Between 1869 and the early 1930s, over 100,000 children were sent to Canada from Great Britain during the child emigration movement. Members of the British Isles Family History Society of Greater Ottawa are locating and indexing the names of these Home Children found in passenger lists in the custody of the National Archives of Canada.
Immigrant children from Dr. Barnardo's Homes at Landing Stage, Saint John, N.B. From National Archives of Canada/PA-041785 (PA-041785)

Dr. Barnardo's UK link - click here

The following is text of information gathered when Maurice Ford was taken in by Barnardo's Home . . .


Admitted - 7th September 1899
Age - 12 years, 6 months.
Date and Place of Birth - 6th March, 1886, at Plympton Devon
Religious Denomination of Father - Church of England
Religious Denomination of Mother - Church of England
If Baptized - Yes
New Agreement with Canada Clauses, signed by half-sister, Mrs. Yabsley, as guardian.


Colour of Hair - Brown   Complexion - Fair
Colour of Eyes - Brown   Vacc'n Marks - 2 l.a.
Height - 4ft. 103/4 in.   Wieght- 86/12 lbs.
Chest Measurement - 261/2in.   Condition of Body -
Remarks by Medical Officer - Nil

The Report went on . . .
Maurice is an orphan. Application was made at our Plymouth Branch on his behalf by his half sister, Mrs. Yabsley, and the case was recommended in a letter from Rev. Henry Hole - The Rectory, Plympton. Our Plymouth inspector investigated the facts and reported as follows:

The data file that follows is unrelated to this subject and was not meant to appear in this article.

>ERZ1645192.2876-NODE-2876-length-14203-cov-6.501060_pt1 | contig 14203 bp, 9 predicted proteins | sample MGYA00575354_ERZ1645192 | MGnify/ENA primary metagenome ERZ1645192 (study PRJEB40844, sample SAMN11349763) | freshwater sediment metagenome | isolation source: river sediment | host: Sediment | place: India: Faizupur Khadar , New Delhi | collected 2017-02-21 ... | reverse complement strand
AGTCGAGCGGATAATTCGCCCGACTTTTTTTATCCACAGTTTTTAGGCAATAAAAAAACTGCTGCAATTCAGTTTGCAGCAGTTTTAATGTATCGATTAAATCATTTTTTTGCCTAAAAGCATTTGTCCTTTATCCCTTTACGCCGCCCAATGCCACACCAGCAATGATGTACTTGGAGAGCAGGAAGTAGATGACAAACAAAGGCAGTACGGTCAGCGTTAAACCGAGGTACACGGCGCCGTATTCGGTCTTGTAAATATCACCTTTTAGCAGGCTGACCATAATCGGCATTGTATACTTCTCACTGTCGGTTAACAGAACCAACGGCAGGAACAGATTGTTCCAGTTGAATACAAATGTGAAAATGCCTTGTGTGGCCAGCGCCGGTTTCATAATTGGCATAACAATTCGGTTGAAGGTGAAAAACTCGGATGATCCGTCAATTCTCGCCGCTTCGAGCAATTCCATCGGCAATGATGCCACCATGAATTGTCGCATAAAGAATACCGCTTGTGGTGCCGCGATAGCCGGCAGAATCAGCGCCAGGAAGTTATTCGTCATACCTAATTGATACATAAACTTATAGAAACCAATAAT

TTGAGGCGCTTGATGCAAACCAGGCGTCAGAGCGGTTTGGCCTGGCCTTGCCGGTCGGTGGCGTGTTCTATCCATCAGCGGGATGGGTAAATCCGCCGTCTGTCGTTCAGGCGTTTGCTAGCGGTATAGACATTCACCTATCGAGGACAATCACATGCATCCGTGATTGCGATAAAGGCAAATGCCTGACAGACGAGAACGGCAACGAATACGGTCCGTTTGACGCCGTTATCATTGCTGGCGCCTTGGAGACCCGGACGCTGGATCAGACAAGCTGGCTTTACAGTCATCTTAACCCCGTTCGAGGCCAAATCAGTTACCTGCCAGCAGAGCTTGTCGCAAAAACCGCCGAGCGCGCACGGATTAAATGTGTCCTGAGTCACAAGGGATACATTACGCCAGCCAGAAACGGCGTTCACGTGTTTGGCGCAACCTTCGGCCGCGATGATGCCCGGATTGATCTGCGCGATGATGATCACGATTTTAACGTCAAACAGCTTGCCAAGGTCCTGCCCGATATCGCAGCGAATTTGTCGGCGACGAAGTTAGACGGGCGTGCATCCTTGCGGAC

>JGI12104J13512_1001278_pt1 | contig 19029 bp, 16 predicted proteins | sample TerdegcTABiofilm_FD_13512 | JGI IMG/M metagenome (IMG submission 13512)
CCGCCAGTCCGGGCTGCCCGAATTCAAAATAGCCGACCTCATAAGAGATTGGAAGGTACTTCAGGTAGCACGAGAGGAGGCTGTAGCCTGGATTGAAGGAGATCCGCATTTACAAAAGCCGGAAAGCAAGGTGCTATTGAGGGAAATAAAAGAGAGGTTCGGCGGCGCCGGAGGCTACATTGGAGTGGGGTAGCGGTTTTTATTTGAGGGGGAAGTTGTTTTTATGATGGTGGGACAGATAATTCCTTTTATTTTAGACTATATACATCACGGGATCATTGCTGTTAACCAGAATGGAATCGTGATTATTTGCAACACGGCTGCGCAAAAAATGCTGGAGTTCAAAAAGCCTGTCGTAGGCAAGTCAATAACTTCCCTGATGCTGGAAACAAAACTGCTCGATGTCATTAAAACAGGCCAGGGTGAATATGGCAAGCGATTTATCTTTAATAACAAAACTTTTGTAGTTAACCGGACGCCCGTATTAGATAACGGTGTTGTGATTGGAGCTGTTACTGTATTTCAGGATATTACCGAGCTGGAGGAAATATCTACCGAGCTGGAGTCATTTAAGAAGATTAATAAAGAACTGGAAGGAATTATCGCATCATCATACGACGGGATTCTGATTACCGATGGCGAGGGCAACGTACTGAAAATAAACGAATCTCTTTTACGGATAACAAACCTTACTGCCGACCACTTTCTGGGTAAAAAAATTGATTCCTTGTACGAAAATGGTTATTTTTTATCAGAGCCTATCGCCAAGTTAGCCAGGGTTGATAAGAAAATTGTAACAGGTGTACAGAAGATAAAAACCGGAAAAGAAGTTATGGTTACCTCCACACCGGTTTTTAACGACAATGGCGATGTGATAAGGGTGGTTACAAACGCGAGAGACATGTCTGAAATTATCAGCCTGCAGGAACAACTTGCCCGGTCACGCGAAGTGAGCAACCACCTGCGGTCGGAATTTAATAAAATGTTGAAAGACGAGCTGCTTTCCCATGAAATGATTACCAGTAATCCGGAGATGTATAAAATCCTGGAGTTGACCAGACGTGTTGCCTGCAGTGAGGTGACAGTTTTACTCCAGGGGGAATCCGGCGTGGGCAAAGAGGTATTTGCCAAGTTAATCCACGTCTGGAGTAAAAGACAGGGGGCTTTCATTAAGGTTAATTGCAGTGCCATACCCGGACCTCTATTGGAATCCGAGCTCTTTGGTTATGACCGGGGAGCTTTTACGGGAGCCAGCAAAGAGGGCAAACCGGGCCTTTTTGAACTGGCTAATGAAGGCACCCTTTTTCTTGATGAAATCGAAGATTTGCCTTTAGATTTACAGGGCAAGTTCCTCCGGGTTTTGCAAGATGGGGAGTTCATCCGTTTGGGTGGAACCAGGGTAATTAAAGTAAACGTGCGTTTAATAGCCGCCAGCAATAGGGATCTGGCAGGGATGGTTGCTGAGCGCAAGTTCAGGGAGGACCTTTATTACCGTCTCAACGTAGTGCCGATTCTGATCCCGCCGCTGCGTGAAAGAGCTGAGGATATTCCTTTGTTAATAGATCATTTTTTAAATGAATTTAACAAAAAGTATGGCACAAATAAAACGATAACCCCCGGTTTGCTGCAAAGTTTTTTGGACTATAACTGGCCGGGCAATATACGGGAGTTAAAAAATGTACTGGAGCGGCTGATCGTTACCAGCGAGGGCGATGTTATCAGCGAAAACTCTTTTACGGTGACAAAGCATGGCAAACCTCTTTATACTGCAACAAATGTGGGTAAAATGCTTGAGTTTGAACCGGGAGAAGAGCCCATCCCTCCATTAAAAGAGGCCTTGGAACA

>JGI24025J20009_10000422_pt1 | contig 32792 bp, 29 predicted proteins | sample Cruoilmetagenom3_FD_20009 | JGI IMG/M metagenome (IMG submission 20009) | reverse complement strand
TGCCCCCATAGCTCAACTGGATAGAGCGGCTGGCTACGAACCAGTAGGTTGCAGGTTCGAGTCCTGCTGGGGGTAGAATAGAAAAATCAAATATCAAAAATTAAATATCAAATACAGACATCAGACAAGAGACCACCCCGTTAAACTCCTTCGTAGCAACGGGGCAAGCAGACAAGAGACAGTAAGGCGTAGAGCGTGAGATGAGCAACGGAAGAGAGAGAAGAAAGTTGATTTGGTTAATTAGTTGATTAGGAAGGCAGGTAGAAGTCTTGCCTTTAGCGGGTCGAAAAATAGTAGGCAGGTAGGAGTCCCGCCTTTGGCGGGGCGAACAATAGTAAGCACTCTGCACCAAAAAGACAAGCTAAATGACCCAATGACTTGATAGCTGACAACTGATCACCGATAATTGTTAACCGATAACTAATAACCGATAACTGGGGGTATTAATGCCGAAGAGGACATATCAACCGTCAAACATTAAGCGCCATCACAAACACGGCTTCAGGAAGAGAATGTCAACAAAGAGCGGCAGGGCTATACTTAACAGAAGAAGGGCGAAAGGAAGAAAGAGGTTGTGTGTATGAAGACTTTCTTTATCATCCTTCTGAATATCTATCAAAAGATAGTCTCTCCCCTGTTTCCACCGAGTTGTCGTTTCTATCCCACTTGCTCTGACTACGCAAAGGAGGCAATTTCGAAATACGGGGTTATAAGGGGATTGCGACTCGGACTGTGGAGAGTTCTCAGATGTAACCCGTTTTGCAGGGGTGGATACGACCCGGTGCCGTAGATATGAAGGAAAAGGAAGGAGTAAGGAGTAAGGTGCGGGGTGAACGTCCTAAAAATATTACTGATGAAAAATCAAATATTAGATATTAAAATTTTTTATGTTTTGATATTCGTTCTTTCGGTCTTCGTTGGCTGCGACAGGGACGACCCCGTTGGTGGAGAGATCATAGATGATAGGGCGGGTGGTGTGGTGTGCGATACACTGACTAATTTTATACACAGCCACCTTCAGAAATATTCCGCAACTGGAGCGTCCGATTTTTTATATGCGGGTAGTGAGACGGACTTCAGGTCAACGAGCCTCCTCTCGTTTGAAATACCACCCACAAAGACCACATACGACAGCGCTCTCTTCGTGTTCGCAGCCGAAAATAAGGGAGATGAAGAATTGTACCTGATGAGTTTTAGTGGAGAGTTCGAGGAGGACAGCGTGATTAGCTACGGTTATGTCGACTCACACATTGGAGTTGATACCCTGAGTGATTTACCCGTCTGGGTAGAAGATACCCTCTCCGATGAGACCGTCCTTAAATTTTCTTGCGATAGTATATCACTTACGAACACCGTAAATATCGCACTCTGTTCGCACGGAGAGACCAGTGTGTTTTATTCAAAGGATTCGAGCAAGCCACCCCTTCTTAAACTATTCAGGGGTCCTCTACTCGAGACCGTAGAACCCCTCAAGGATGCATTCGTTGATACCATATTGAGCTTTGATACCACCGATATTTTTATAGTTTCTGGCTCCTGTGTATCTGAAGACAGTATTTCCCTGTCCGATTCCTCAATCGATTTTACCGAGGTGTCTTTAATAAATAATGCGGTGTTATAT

The father, John William Ford, was a naval pensioner and labourer, and died in July 1885, at Plymton, from rupture. The mother, Ann Elizabeth Ford, afterwards supported herself by charing, and received parish relief. She died on 18th January, 1893; at Plympton, from influenza. Upon the mother's death, Maurice was taken by his half-sister above named, and remained with his relative and her husband up to the date of application.

The ground of appeal made to us was that the step-sister and her husband were unable to continue keeping the boy unless he were earning something, and even if this had been the case the husband refused to keep him, on account of his untrustworthy character. Since the removal of the family to Plymouth, the lad has been very troublesome. He became a member of a Ritualistic church choir and there fell into the company of a lad more thievish than himself. For a time he was in the employ of Mr. Medlar, working as silversmith, Frankfort Lane. During the time he stayed there he was guilty of all kinds of petty dishonesty such as stealing some vases, a Jubilee shilling, etc. He was afterwards employed at Smith's bookstall, North Road, Plymouth, and while there stole 2s 6d. In view of Yabsley's refusal to keep him, there was no alternative for him but the workhouse.

The lad has a somewhat furtive look and is evidently cunning. He is not stubborn, however, and in the opinion of our inspector is not unlikely to turn out well under course or firm and wholesome discipline. He is in good health.


Half-brother - William Ford (18), groom at Thomas Hotel, 25 Fore Street, Devonport.

Half-sister - Ann Yabsley (30), wife of naval stoker, H.M.S. Seal (1child), 4 Archer Place, Plymouth.

[De. M. 2.156. Admission, 20,787]

Below is information found in the National Archives of Canada . . .

ArchiviaNet - Home Children
National Archives of Canada Canada

FORD , Maurice
Age: 11
Sex: M
Year of arrival: 1899
Microfilm reel: C-4542
Ship: Arawa
Port of departure: Avonmouth, Bristol
Departure Date: 11 Sep 1899
Port of arrival: Quebec
Arrival Date: 22 Sep 1899
Party: Dr. Barnardo's

Note: Due to the poor legibility of the original records, some information in this database may be incorrect and/or incomplete.